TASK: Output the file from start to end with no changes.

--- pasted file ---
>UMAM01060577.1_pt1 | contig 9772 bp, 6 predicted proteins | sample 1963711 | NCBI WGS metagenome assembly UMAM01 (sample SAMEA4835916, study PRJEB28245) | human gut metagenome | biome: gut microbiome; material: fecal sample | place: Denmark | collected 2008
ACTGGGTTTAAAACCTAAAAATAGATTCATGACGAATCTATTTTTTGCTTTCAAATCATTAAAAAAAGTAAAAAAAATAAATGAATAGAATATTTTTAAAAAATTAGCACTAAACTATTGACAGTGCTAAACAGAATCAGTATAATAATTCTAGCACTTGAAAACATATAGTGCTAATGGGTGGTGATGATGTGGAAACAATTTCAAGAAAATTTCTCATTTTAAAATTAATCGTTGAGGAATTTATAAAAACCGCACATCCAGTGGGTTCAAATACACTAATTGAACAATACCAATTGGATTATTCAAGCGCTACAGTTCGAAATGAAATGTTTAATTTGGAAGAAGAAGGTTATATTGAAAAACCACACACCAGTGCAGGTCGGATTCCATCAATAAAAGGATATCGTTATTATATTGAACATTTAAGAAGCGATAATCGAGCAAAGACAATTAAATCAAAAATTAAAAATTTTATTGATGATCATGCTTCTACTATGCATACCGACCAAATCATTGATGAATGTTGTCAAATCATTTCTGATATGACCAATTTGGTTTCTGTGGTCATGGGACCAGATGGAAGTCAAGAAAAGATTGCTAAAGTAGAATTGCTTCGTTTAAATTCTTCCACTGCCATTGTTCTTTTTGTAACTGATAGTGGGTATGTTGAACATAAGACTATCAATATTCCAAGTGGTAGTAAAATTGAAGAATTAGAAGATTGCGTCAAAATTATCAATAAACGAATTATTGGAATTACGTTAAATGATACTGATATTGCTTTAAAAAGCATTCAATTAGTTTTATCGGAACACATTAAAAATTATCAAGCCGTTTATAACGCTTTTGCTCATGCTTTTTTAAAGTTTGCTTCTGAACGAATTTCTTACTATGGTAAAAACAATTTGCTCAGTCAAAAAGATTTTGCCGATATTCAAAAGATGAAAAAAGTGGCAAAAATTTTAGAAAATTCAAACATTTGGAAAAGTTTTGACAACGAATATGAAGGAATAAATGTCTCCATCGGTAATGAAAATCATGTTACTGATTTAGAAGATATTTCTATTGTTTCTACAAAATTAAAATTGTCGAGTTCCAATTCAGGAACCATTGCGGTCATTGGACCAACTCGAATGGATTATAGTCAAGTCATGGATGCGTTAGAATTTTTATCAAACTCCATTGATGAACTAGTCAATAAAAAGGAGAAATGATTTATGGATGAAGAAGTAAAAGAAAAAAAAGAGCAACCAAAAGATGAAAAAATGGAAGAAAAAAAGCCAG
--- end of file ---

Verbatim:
>UMAM01060577.1_pt1 | contig 9772 bp, 6 predicted proteins | sample 1963711 | NCBI WGS metagenome assembly UMAM01 (sample SAMEA4835916, study PRJEB28245) | human gut metagenome | biome: gut microbiome; material: fecal sample | place: Denmark | collected 2008
ACTGGGTTTAAAACCTAAAAATAGATTCATGACGAATCTATTTTTTGCTTTCAAATCATTAAAAAAAGTAAAAAAAATAAATGAATAGAATATTTTTAAAAAATTAGCACTAAACTATTGACAGTGCTAAACAGAATCAGTATAATAATTCTAGCACTTGAAAACATATAGTGCTAATGGGTGGTGATGATGTGGAAACAATTTCAAGAAAATTTCTCATTTTAAAATTAATCGTTGAGGAATTTATAAAAACCGCACATCCAGTGGGTTCAAATACACTAATTGAACAATACCAATTGGATTATTCAAGCGCTACAGTTCGAAATGAAATGTTTAATTTGGAAGAAGAAGGTTATATTGAAAAACCACACACCAGTGCAGGTCGGATTCCATCAATAAAAGGATATCGTTATTATATTGAACATTTAAGAAGCGATAATCGAGCAAAGACAATTAAATCAAAAATTAAAAATTTTATTGATGATCATGCTTCTACTATGCATACCGACCAAATCATTGATGAATGTTGTCAAATCATTTCTGATATGACCAATTTGGTTTCTGTGGTCATGGGACCAGATGGAAGTCAAGAAAAGATTGCTAAAGTAGAATTGCTTCGTTTAAATTCTTCCACTGCCATTGTTCTTTTTGTAACTGATAGTGGGTATGTTGAACATAAGACTATCAATATTCCAAGTGGTAGTAAAATTGAAGAATTAGAAGATTGCGTCAAAATTATCAATAAACGAATTATTGGAATTACGTTAAATGATACTGATATTGCTTTAAAAAGCATTCAATTAGTTTTATCGGAACACATTAAAAATTATCAAGCCGTTTATAACGCTTTTGCTCATGCTTTTTTAAAGTTTGCTTCTGAACGAATTTCTTACTATGGTAAAAACAATTTGCTCAGTCAAAAAGATTTTGCCGATATTCAAAAGATGAAAAAAGTGGCAAAAATTTTAGAAAATTCAAACATTTGGAAAAGTTTTGACAACGAATATGAAGGAATAAATGTCTCCATCGGTAATGAAAATCATGTTACTGATTTAGAAGATATTTCTATTGTTTCTACAAAATTAAAATTGTCGAGTTCCAATTCAGGAACCATTGCGGTCATTGGACCAACTCGAATGGATTATAGTCAAGTCATGGATGCGTTAGAATTTTTATCAAACTCCATTGATGAACTAGTCAATAAAAAGGAGAAATGATTTATGGATGAAGAAGTAAAAGAAAAAAAAGAGCAACCAAAAGATGAAAAAATGGAAGAAAAAAAGCCAG